1. Follow the flowchart below to determine if your constitutional rights may have been violated
      social media, know your rights, flow chart
  3. Take Action
    1. If the flowchart determines your rights may have been violated, contact the elected official via phone or email and ask to be unblocked
    2. If you receive no response to the above request, download and personalize the ACLU of Iowa’s Template Demand Letter and send it to the elected official. (This letter is only a model intended for use by you, it does not constitute legal advice and does not create an attorney-client relationship.)
  4. Request Assistance
    1. If you send a letter and receive no response from the elected official after 30 days, contact the ACLU of Iowa by emailing legal.intake@aclu-ia.org.
    2. Please include all any documentation you’ve collected and all your communications with your public official or their staff about being blocked or censored.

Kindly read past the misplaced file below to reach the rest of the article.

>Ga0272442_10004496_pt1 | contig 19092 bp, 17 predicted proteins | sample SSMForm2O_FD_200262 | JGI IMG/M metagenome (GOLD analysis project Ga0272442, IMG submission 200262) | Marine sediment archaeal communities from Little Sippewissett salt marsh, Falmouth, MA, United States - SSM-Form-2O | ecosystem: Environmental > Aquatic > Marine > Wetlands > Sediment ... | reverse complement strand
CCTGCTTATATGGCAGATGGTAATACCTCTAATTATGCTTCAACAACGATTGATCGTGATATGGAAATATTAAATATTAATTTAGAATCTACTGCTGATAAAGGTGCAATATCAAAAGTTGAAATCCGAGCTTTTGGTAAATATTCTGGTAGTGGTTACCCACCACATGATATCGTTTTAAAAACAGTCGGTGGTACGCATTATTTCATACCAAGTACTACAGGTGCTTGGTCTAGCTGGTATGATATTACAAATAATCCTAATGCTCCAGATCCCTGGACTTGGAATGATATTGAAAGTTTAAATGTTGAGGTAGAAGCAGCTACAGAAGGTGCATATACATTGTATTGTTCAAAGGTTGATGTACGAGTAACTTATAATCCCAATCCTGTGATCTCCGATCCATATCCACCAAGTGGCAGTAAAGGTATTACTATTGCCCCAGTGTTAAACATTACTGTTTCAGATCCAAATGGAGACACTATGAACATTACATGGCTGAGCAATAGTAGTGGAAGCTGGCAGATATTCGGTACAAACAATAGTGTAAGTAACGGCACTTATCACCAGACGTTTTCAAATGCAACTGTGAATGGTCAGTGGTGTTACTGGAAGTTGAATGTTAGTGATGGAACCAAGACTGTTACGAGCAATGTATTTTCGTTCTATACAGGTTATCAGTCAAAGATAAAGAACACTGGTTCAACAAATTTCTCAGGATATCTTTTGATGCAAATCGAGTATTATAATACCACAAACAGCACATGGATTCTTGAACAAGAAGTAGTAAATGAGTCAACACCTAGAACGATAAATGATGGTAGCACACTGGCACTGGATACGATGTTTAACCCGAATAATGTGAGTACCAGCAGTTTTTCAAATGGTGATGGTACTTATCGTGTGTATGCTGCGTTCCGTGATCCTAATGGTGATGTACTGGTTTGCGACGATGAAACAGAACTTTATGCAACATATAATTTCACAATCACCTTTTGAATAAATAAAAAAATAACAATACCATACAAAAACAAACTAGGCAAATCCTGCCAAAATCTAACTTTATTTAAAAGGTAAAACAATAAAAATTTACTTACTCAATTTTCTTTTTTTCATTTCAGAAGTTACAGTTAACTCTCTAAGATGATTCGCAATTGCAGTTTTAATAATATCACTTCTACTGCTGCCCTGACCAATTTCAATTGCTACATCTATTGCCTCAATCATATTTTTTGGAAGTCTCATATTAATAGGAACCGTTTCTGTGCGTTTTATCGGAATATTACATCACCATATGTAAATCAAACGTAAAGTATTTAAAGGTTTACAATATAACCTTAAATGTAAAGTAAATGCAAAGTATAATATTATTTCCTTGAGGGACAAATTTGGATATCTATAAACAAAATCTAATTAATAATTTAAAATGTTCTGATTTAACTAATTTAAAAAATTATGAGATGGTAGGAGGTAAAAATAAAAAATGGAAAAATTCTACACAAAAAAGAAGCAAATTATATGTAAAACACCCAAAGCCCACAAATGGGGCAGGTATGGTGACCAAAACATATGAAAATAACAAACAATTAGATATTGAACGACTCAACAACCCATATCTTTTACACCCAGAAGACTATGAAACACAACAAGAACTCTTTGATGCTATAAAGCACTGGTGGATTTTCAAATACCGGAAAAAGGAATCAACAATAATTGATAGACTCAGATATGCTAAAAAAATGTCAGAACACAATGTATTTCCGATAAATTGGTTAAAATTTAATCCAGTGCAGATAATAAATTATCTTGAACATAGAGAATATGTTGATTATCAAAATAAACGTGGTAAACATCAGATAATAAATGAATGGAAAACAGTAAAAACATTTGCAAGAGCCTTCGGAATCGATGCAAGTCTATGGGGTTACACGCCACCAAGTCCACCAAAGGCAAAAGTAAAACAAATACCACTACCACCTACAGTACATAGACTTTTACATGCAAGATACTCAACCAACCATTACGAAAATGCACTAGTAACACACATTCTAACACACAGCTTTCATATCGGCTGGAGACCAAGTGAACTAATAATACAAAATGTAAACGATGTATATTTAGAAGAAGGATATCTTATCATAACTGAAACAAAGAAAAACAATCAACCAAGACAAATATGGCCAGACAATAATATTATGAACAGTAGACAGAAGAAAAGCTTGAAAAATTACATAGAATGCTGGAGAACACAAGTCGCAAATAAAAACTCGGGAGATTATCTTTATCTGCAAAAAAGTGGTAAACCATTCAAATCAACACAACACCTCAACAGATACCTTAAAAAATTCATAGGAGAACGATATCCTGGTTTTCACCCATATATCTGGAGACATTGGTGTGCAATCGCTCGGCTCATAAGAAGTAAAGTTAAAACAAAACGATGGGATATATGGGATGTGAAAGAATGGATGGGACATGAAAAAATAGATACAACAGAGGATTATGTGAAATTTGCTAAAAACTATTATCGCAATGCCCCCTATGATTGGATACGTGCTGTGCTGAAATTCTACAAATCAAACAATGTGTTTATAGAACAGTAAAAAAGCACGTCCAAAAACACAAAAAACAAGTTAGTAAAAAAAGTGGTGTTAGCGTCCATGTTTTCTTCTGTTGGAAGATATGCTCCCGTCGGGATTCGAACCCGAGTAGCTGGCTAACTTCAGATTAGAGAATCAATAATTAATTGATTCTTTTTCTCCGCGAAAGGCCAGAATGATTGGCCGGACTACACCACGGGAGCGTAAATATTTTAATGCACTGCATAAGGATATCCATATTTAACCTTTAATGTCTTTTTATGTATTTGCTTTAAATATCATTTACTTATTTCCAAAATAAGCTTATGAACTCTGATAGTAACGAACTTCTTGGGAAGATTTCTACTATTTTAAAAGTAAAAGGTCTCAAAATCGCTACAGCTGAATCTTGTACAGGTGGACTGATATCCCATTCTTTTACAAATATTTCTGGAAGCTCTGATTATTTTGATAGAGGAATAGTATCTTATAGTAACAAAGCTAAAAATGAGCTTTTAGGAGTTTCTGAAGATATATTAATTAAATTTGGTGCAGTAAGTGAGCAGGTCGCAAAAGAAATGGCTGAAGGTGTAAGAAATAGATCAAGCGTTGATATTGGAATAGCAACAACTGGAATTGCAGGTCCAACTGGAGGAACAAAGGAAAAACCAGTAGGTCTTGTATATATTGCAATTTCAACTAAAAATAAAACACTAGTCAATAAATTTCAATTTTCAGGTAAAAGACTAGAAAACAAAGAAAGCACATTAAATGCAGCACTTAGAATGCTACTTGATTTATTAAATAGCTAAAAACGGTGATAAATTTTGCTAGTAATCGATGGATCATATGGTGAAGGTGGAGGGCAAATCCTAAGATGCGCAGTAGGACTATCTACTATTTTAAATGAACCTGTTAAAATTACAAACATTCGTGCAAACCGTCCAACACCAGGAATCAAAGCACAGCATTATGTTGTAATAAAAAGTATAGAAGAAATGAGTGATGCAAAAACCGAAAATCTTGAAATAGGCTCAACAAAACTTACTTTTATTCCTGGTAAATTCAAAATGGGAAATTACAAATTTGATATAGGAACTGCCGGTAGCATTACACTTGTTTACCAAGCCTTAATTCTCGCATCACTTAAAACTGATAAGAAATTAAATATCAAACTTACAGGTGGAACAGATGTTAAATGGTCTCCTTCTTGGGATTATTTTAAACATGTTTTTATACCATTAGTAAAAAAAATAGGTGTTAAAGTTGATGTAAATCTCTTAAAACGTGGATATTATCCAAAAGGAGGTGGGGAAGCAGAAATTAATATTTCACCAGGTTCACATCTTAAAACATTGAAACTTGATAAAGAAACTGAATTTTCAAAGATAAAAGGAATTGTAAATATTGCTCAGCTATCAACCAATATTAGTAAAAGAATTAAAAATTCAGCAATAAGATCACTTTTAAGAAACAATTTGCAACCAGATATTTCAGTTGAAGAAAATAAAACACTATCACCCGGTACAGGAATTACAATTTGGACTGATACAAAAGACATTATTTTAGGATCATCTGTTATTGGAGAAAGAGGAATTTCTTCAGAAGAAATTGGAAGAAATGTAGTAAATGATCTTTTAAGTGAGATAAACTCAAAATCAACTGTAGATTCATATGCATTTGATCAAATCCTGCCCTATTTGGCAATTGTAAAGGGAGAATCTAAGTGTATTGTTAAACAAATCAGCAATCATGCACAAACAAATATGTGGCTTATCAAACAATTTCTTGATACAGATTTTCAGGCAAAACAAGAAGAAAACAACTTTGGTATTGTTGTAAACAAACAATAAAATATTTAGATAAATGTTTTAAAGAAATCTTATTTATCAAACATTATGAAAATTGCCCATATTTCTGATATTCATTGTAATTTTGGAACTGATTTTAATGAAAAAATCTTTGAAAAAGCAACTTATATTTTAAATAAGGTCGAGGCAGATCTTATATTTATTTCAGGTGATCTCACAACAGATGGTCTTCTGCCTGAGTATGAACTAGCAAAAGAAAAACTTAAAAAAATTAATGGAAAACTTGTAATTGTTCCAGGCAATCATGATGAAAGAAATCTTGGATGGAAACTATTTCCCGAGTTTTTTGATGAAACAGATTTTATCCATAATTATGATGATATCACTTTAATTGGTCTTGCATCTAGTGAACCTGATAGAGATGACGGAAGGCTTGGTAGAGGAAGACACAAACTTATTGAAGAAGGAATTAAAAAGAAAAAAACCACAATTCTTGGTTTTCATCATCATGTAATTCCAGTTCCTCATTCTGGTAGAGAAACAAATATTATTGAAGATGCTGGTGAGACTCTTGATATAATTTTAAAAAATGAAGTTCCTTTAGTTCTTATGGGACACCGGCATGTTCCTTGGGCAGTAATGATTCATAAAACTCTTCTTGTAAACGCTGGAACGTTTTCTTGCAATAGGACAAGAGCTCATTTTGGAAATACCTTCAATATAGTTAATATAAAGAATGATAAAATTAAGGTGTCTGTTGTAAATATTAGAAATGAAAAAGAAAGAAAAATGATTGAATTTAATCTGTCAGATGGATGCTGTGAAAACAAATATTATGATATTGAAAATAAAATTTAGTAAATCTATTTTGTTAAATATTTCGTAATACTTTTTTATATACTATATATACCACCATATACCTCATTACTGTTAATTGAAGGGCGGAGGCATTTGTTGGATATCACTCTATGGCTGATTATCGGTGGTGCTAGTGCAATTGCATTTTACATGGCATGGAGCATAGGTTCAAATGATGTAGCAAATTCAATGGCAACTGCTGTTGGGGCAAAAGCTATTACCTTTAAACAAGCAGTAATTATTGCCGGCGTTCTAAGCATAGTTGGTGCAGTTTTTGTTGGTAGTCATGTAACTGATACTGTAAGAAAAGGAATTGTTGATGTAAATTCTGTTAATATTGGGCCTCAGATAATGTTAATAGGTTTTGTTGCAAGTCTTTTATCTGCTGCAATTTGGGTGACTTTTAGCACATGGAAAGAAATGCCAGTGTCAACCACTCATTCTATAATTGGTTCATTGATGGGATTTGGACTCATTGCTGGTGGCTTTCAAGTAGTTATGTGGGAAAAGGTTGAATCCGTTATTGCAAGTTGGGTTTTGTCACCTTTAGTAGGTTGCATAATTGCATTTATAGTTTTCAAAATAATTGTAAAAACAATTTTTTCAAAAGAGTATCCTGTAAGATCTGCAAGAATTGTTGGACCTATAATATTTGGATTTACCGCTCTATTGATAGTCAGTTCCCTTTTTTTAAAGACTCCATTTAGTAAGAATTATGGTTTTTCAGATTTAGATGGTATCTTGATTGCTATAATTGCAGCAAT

Does the First Amendment prevent government officials from blocking members of the public on social media?

  • Yes, in some, but not all, cases.
  • When public officials use social media to conduct government business, blocking people from seeing their page or posting comments may violate the First Amendment, especially if they are allowing others to post comments. If an elected official or government agency uses their social media to share government information, they cannot limit who gets to see that content because of particular opinions. However, if the social media account is a personal account or campaign account associated with a government official, the First Amendment might not apply.

When is a social media account used for official government business (meaning subject to First Amendment protections)?